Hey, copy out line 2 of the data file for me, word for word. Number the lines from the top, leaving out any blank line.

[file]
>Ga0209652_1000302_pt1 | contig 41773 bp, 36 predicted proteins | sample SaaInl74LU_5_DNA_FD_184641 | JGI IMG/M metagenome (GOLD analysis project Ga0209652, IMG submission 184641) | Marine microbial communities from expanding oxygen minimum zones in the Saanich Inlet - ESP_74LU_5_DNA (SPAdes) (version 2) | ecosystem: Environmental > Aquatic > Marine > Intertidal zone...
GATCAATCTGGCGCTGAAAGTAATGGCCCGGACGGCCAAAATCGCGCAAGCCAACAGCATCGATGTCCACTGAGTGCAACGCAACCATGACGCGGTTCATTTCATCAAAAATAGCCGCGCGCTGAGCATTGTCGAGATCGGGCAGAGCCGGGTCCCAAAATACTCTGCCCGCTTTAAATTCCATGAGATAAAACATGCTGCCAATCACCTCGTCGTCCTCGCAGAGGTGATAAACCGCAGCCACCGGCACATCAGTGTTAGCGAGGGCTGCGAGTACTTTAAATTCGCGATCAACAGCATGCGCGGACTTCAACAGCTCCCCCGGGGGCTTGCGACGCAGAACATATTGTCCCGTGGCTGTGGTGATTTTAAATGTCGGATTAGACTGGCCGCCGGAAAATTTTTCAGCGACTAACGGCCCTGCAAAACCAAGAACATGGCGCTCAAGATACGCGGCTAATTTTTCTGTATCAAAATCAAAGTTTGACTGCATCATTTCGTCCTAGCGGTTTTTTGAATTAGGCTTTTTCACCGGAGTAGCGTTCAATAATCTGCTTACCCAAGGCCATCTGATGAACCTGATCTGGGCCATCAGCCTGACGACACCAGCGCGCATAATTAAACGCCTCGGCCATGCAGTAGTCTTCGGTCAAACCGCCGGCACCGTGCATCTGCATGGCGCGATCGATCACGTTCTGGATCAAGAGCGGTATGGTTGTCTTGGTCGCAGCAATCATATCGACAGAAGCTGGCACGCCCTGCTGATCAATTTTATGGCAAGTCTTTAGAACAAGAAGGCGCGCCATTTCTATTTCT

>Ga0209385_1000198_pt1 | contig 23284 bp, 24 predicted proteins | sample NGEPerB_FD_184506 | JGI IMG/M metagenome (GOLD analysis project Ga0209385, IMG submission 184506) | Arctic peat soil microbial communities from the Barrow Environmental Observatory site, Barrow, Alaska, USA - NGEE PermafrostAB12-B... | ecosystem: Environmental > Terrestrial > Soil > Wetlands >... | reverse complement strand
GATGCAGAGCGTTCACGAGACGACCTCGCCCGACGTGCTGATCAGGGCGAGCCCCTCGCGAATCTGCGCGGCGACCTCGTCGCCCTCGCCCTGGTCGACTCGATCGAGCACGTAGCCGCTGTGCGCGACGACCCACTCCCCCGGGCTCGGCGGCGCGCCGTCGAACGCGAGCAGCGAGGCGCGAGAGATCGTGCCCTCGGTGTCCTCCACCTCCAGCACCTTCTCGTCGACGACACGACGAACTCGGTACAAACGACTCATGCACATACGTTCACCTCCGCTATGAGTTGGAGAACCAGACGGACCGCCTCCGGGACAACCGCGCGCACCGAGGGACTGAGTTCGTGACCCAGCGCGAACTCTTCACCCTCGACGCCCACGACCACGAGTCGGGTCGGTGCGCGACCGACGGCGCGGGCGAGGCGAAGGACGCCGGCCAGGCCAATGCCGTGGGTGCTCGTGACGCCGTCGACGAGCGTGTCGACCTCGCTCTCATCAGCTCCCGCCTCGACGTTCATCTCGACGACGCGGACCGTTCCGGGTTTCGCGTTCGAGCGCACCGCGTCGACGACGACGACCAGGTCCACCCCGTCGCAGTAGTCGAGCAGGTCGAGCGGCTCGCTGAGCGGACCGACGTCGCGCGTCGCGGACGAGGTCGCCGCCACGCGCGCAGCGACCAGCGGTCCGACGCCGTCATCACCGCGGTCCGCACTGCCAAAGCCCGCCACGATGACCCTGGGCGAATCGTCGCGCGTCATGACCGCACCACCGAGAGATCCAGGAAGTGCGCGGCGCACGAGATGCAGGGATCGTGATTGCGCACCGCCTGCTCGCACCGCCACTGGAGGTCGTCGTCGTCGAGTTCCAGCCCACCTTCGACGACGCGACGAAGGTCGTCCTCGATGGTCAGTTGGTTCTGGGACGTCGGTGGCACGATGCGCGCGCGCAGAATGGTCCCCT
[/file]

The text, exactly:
GATCAATCTGGCGCTGAAAGTAATGGCCCGGACGGCCAAAATCGCGCAAGCCAACAGCATCGATGTCCACTGAGTGCAACGCAACCATGACGCGGTTCATTTCATCAAAAATAGCCGCGCGCTGAGCATTGTCGAGATCGGGCAGAGCCGGGTCCCAAAATACTCTGCCCGCTTTAAATTCCATGAGATAAAACATGCTGCCAATCACCTCGTCGTCCTCGCAGAGGTGATAAACCGCAGCCACCGGCACATCAGTGTTAGCGAGGGCTGCGAGTACTTTAAATTCGCGATCAACAGCATGCGCGGACTTCAACAGCTCCCCCGGGGGCTTGCGACGCAGAACATATTGTCCCGTGGCTGTGGTGATTTTAAATGTCGGATTAGACTGGCCGCCGGAAAATTTTTCAGCGACTAACGGCCCTGCAAAACCAAGAACATGGCGCTCAAGATACGCGGCTAATTTTTCTGTATCAAAATCAAAGTTTGACTGCATCATTTCGTCCTAGCGGTTTTTTGAATTAGGCTTTTTCACCGGAGTAGCGTTCAATAATCTGCTTACCCAAGGCCATCTGATGAACCTGATCTGGGCCATCAGCCTGACGACACCAGCGCGCATAATTAAACGCCTCGGCCATGCAGTAGTCTTCGGTCAAACCGCCGGCACCGTGCATCTGCATGGCGCGATCGATCACGTTCTGGATCAAGAGCGGTATGGTTGTCTTGGTCGCAGCAATCATATCGACAGAAGCTGGCACGCCCTGCTGATCAATTTTATGGCAAGTCTTTAGAACAAGAAGGCGCGCCATTTCTATTTCT